The Emotional Rollercoaster Ride of GoFundMe

My husband needs to have two discs replaced, so of course he needs the one operation our health insurance doesn’t cover. Oh well. That means we’ll end up with a huge medical bill, and have to use vacation money for the next few years to pay it off. It turns out that

  • their estimated costs are doubled what we estimated they would be
  • we don’t take that many vacations, certainly not enough to pay this thing off any time soon
  • the doctor wants to be paid in full before he starts
  • the hospital wants half upfront

They stopped being helpful with scheduling the surgery when the prospect of insurance paying dried up. This is when our brilliant cherub stepped in and set up a GoFundMe page: requesting help raising the funds for her father’s operation. When I say our daughter is brilliant, I mean it!

The outpouring of love produced by this endeavor has been amazing, but what’s been surprising is the emotional rollercoaster it has generated in me.

When the first donations came in from family members, I felt this weird combination of joy mixed with a deep appreciation. Their messages acknowledged how much my husband has helped them over the years, and they saw their donations as thank-you’s.

Then some names showed up that I didn’t recognize… friends of my daughter who wanted to support her during this stressful time. That warmed my soul to know she has such a loving generous group of friends.

The gifts that brought tears to my eyes were from people whose donation was accompanied by an apology for not being able to offer   I don’t know how to tell them how much their desire to sacrifice for our sake matters to us. The mere fact that they want to give is an incredible present all by itself.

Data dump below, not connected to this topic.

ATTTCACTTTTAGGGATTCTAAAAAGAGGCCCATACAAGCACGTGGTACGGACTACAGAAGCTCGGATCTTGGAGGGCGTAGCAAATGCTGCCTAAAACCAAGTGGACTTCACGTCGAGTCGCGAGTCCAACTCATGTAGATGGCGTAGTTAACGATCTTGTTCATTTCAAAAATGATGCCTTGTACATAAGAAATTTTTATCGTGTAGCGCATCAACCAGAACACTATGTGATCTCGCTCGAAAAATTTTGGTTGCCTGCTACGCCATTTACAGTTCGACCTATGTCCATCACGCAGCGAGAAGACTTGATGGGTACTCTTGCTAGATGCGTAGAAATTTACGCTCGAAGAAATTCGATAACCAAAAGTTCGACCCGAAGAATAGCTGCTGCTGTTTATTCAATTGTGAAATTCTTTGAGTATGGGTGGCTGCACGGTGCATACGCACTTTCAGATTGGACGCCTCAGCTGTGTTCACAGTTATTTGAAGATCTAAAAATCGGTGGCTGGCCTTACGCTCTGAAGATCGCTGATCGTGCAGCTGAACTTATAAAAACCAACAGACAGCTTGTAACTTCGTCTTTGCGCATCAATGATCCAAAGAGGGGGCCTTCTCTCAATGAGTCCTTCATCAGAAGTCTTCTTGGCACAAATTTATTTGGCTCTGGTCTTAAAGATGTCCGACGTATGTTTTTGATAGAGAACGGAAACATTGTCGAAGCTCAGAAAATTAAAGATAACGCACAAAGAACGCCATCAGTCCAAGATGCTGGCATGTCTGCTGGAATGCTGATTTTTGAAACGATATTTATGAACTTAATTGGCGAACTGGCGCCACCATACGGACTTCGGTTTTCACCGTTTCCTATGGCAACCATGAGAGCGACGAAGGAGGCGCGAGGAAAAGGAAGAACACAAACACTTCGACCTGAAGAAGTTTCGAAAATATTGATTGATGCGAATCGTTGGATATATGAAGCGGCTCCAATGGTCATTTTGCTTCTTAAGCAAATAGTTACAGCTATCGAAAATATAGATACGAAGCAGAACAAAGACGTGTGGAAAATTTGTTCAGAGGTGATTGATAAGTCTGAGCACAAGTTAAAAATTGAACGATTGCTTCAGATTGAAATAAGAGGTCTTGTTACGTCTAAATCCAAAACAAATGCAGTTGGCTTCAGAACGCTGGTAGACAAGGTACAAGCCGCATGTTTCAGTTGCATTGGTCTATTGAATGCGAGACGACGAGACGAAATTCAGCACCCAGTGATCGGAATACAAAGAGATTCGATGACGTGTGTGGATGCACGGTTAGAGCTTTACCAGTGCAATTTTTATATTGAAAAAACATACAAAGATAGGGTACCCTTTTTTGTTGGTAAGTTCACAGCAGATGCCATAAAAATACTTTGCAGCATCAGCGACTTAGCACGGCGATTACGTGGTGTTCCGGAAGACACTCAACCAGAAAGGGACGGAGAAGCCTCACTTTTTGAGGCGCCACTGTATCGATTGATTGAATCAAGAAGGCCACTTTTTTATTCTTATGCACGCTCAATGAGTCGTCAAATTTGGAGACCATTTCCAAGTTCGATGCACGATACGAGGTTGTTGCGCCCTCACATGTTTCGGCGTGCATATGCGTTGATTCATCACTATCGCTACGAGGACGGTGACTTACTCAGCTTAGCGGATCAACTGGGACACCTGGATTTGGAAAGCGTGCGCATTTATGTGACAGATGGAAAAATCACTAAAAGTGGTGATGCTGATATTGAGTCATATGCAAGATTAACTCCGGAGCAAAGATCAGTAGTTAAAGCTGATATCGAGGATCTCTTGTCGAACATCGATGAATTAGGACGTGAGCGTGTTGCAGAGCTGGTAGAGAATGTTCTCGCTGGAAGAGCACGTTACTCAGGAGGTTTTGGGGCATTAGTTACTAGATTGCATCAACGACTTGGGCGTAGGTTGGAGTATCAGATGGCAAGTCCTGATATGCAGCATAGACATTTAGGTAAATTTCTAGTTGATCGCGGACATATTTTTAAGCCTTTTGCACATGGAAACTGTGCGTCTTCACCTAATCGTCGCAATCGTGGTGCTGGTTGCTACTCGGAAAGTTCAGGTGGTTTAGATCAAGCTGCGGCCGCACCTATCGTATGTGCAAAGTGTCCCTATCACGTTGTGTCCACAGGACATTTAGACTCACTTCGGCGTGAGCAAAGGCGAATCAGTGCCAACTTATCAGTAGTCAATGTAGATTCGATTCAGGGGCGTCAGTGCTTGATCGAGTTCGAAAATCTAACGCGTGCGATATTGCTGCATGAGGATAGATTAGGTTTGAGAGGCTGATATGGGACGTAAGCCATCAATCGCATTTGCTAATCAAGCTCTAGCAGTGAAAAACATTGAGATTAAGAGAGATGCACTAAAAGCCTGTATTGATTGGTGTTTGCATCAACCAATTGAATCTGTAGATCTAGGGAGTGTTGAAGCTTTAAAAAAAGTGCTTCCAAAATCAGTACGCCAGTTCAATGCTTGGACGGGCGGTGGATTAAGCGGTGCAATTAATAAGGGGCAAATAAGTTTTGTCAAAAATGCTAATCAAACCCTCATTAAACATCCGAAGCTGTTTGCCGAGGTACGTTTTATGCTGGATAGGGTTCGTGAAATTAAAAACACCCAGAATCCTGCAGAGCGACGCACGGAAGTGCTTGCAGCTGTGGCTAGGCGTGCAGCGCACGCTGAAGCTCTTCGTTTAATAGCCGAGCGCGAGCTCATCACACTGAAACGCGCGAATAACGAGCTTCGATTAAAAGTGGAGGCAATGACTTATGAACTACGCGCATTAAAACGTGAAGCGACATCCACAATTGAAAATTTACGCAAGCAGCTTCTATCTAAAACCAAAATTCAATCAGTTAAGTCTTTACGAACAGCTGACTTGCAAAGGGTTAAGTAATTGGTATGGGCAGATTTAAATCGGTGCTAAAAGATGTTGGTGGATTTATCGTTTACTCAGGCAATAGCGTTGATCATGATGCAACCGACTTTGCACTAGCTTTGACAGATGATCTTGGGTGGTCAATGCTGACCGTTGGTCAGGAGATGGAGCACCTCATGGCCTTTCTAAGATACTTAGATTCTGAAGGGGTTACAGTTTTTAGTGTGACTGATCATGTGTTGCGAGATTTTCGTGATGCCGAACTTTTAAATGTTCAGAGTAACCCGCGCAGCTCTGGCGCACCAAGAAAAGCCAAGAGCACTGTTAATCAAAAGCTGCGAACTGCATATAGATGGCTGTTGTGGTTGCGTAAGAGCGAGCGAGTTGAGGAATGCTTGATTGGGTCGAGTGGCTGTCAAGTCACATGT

My heart ached from the emails we received outside of the GoFundMe platform apologizing for not being able to give money due to difficult circumstances. I suggested they instead send my husband humorous get-well memes which will cost nothing, but will have a positive impact.

What I really want to do is zoom through the Internet, hug all the apologizers, and give them a little nudge to help them recognize the gift they have already created by reaching out in the first place.

You never know how you touch other people’s lives. Children we coached in basketball fifteen years ago (now no longer children), and their b-ball parents, have reached out. It’s exciting to reconnect, even under these circumstances.

Then there are the very large donations. Yes, of course I’m thrilled when I see them, but then it’s followed by a bizarre feeling about whether it’s proper to accept it or not.

Weird, right? Of course it’s appropriate to accept. We asked for help, and they are giving it. Period. That’s my head talking. Nevertheless, one gift was so large, my emotions prompted a call to the donor to make sure it hadn’t been an accidental typo. It wasn’t. Did I feel embarrassed? Slightly. Relieved? Definitely!

Yes, unexpectedly my feelings are running the entire gamut, and this is only the first day of the GoFundMe I can hardly wait to see what tomorrow brings.